FOS can be found in several vegetal sources such as tomato, onion, barley, garlic, Jerusalem artichoke, banana, rye, honey, sugar beet, to name a few; however, FOS concentration in these sources is low, and mass production are limited by seasonal conditions [3, 4]. At the industrial level, FOS are mainly produced from the disaccharide sucrose by action of different microbial enzymes with transfructosylating activity such as FTase (EC 188.8.131.52) and/or β-fructofuranosidase (EC 184.108.40.206), . Moreover, FOS compounds have received a generally recognized as safe status (GRAS) from the Food and Drug Administration (FDA) and has been consumed because of the several benefits of FOS to human health such as calorie-free and noncariogenic sweeteners, stimulate bifidobacteria growth, and activation of the immune system; have been claimed to contribute to the prevention of colon cancer and reduce the levels of serum cholesterol, phospholipids, and triglycerides; also promote calcium and magnesium absorption in animals and the human gut [14, 19, 22, 40, 41].
7.1. FOS production
Production of FOS has received particular attention in recent years, so there is necessity for the development of new enzymatic systems . FOS represent one of the major classes of bifidogenic oligosaccharides in terms of production volume. Kestose and nystose are the main prebiotic compounds, which can be principally produced by hydrolysis of inulin or by transfructosylation of sucrose . The enzymes that are potentially useful for high production of FOS were reported about three decades ago. Hidaka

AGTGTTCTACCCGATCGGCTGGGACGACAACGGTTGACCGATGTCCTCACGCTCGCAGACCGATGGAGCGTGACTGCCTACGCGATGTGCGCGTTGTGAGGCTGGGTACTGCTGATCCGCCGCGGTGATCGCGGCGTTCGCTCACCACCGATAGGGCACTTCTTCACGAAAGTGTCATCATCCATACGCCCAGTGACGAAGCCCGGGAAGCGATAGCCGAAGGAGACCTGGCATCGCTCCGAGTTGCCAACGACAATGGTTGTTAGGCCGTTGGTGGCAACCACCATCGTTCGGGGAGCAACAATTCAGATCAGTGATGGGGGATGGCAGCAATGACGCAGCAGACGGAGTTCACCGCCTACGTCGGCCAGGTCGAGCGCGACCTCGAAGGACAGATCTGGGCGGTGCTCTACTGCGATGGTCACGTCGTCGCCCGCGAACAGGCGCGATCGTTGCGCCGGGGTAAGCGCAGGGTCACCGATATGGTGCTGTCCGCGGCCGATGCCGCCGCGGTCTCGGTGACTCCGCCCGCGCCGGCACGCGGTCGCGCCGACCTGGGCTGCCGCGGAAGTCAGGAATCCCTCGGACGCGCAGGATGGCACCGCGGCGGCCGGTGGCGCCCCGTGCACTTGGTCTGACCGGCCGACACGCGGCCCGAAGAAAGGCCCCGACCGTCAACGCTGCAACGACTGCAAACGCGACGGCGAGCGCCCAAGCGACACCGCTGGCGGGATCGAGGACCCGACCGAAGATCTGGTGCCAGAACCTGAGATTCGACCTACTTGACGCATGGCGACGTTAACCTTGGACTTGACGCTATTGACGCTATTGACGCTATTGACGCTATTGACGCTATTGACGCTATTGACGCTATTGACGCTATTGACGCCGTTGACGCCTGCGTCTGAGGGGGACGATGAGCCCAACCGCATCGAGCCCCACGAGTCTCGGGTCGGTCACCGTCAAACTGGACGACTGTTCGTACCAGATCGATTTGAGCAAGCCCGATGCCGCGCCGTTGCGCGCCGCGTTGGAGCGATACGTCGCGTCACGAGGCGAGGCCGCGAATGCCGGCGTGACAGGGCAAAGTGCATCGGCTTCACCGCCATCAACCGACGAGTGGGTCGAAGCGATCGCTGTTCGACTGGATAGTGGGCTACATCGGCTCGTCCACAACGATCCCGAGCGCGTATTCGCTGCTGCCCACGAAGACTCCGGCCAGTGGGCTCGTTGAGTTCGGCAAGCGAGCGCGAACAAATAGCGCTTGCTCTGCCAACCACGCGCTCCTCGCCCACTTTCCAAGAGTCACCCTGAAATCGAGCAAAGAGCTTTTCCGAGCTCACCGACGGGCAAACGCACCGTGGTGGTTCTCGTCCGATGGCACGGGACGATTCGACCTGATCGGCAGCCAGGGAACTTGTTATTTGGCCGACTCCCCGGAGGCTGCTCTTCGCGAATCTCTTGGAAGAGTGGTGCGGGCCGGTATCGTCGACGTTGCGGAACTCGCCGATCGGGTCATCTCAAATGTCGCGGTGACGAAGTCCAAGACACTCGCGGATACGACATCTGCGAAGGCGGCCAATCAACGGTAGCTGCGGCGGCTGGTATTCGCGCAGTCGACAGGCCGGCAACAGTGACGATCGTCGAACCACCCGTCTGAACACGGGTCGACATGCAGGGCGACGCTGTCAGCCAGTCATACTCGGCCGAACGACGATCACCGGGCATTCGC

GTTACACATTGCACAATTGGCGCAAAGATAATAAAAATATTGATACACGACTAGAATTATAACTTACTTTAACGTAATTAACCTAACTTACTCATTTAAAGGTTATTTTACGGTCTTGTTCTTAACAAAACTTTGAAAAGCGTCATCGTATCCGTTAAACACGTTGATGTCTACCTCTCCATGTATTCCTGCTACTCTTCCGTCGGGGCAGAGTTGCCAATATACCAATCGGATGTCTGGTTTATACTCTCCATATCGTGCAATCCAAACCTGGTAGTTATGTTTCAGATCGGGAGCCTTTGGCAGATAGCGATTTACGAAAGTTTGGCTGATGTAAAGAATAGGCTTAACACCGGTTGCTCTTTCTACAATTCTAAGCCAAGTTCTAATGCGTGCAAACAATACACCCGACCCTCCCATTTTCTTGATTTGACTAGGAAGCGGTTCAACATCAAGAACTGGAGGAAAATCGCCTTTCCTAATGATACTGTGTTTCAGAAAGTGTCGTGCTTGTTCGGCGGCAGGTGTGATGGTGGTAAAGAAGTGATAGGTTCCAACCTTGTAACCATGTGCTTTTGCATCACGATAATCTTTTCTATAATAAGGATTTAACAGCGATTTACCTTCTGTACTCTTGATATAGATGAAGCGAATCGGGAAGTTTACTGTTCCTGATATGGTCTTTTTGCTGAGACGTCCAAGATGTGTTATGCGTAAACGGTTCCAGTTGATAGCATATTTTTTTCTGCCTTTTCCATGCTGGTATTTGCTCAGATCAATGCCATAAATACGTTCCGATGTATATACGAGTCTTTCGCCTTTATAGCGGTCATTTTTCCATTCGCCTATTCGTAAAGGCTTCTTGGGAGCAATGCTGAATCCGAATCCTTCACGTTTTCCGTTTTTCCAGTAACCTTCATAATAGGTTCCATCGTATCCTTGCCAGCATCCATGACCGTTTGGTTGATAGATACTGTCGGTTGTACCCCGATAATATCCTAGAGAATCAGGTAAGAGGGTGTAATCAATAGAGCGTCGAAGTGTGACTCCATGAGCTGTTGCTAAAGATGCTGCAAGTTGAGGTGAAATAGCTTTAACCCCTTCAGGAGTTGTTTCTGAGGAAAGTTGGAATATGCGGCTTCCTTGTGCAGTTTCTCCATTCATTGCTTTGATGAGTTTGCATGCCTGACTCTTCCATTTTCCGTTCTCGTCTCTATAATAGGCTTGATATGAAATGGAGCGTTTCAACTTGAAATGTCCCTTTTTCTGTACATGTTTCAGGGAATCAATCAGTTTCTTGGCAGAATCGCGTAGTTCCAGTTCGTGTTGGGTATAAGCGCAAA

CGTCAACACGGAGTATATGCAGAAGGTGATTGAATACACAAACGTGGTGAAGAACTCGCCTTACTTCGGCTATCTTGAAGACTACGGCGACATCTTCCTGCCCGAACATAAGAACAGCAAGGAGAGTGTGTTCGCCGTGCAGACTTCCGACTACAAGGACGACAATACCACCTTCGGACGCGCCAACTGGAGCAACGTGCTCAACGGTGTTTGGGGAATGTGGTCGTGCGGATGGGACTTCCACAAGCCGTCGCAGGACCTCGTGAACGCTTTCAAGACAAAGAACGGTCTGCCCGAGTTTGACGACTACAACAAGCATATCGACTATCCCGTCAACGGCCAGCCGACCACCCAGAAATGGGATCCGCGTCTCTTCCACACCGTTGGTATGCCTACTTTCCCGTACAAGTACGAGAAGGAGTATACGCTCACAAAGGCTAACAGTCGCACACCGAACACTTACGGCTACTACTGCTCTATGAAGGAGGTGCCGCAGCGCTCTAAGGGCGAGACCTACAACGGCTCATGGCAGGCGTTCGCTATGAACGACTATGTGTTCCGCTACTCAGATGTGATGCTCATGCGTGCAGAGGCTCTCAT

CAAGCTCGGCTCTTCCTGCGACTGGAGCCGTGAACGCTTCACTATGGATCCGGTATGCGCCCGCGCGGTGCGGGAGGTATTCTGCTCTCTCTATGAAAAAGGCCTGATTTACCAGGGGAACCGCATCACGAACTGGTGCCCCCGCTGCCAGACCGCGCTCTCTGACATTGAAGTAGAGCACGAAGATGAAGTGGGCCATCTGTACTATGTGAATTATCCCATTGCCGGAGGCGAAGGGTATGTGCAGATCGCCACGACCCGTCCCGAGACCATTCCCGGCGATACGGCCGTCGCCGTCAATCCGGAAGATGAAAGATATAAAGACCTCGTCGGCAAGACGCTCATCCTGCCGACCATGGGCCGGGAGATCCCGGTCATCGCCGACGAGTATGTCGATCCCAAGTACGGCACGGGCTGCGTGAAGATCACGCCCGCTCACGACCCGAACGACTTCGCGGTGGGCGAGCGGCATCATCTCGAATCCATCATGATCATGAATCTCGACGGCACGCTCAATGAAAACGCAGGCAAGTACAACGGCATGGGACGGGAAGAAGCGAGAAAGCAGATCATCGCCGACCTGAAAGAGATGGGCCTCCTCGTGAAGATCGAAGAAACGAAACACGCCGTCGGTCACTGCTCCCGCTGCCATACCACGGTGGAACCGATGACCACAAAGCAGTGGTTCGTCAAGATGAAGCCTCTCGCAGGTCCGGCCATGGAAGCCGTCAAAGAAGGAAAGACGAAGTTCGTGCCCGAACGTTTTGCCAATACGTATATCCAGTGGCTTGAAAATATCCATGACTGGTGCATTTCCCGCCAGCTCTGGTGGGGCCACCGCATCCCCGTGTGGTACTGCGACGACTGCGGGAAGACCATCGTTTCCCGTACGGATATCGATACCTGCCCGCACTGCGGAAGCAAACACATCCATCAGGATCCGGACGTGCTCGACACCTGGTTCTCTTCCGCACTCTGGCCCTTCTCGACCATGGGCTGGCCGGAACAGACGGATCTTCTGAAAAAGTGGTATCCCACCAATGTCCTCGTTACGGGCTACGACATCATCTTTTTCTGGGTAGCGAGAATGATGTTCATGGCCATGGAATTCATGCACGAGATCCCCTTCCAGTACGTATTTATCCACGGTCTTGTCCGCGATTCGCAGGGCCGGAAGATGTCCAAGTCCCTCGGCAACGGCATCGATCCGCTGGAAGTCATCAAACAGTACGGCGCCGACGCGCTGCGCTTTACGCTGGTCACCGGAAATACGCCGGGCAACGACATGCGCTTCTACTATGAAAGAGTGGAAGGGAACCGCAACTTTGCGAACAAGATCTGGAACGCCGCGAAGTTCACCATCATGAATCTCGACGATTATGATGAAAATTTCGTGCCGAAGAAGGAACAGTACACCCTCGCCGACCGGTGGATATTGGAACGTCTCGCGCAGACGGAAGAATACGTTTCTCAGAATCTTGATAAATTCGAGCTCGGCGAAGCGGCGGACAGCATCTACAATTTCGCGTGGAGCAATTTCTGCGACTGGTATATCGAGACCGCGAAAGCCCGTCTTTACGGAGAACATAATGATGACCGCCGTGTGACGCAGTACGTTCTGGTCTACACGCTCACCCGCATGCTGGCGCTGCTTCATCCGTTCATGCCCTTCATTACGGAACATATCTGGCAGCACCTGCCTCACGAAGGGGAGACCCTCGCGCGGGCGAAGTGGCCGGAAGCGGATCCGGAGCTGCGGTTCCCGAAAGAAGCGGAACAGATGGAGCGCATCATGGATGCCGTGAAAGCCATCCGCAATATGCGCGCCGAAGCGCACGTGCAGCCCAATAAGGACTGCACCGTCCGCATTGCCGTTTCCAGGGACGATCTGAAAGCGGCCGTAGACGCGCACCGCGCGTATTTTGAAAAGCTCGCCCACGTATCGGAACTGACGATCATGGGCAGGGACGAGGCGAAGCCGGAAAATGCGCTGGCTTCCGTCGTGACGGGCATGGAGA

8. Use of FTAse for FOS production
FOS have demonstrated important properties for improving human health, thus they have attracted an increased interest mainly as ingredients for food applications. They contribute to 10% of the natural sweeteners, and their demand has risen rapidly (about 15% per year) in the last 15 years . Consequently, establishing sustainable and economically viable industrial process for the production of FOS with high yields and productivities is strongly desirable . These can be manufactured by three methods: (1) extraction from inulin-rich plant materials, (2) by enzymatic synthesis from sucrose, and (3) by enzymatic degradation of inulin [45, 47]. Most of the FOS marketed as food ingredients/nutritional supplements are synthesized either from sucrose by the action of FTases [48, 49] or by enzymatic degradation of inulin [50, 51]. In this section, we will discuss the production of FOS through FTase.
Commercial production of FOS was first developed using enzymatic fructosyl transfer on sucrose by Hidaka
Nowadays, to reduce cost, enzyme immobilization techniques have been applied. Fungal β-fructofuranosidase has been covalently immobilized onto inorganic supports such as porous glass or porous silica [54, 60].
However, it has been observed that enzymes immobilized on a porous support decrease apparently its enzymatic activity because of diffusion resistance. Instead, the use of magnetic nanoparticles is proposed, which offers (a) a higher specific surface area that permits binding of a larger amount of enzyme, (b) relatively low mass transfer resistance and (c) selective separation from a reaction mixture by application of a magnetic field [61, 62]. Chen
Another alternative for FOS production is the use of solid-state fermentation (SSF). Most investigations on FOS production are based on submerged fermentation systems, but SSF is attractive because of low capital cost and low demand of water, generating less wastewater as a consequence. Besides, higher productivities and yields could be obtained at industrial scale . Mussatto
9. Properties of FOS
General structure of FOS can be depicted as GFn, where “